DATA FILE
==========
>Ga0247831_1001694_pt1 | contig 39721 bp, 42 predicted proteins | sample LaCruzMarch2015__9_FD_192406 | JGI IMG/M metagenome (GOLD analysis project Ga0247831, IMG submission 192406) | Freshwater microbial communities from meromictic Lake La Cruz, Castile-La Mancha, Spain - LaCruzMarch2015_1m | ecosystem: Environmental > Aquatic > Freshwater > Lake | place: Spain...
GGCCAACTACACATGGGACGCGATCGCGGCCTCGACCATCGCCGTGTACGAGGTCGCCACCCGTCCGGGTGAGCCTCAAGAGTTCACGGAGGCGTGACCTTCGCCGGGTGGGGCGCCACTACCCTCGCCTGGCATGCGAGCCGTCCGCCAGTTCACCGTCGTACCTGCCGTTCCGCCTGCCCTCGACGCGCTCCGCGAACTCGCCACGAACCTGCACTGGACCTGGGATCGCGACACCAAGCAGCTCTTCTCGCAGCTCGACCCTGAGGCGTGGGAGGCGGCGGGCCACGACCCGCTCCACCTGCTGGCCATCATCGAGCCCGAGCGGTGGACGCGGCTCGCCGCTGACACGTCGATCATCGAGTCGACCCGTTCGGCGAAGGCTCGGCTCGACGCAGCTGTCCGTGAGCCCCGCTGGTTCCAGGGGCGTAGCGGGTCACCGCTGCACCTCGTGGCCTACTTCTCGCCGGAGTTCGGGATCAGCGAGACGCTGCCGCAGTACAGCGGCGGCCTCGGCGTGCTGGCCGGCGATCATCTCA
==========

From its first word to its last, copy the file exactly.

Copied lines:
>Ga0247831_1001694_pt1 | contig 39721 bp, 42 predicted proteins | sample LaCruzMarch2015__9_FD_192406 | JGI IMG/M metagenome (GOLD analysis project Ga0247831, IMG submission 192406) | Freshwater microbial communities from meromictic Lake La Cruz, Castile-La Mancha, Spain - LaCruzMarch2015_1m | ecosystem: Environmental > Aquatic > Freshwater > Lake | place: Spain...
GGCCAACTACACATGGGACGCGATCGCGGCCTCGACCATCGCCGTGTACGAGGTCGCCACCCGTCCGGGTGAGCCTCAAGAGTTCACGGAGGCGTGACCTTCGCCGGGTGGGGCGCCACTACCCTCGCCTGGCATGCGAGCCGTCCGCCAGTTCACCGTCGTACCTGCCGTTCCGCCTGCCCTCGACGCGCTCCGCGAACTCGCCACGAACCTGCACTGGACCTGGGATCGCGACACCAAGCAGCTCTTCTCGCAGCTCGACCCTGAGGCGTGGGAGGCGGCGGGCCACGACCCGCTCCACCTGCTGGCCATCATCGAGCCCGAGCGGTGGACGCGGCTCGCCGCTGACACGTCGATCATCGAGTCGACCCGTTCGGCGAAGGCTCGGCTCGACGCAGCTGTCCGTGAGCCCCGCTGGTTCCAGGGGCGTAGCGGGTCACCGCTGCACCTCGTGGCCTACTTCTCGCCGGAGTTCGGGATCAGCGAGACGCTGCCGCAGTACAGCGGCGGCCTCGGCGTGCTGGCCGGCGATCATCTCA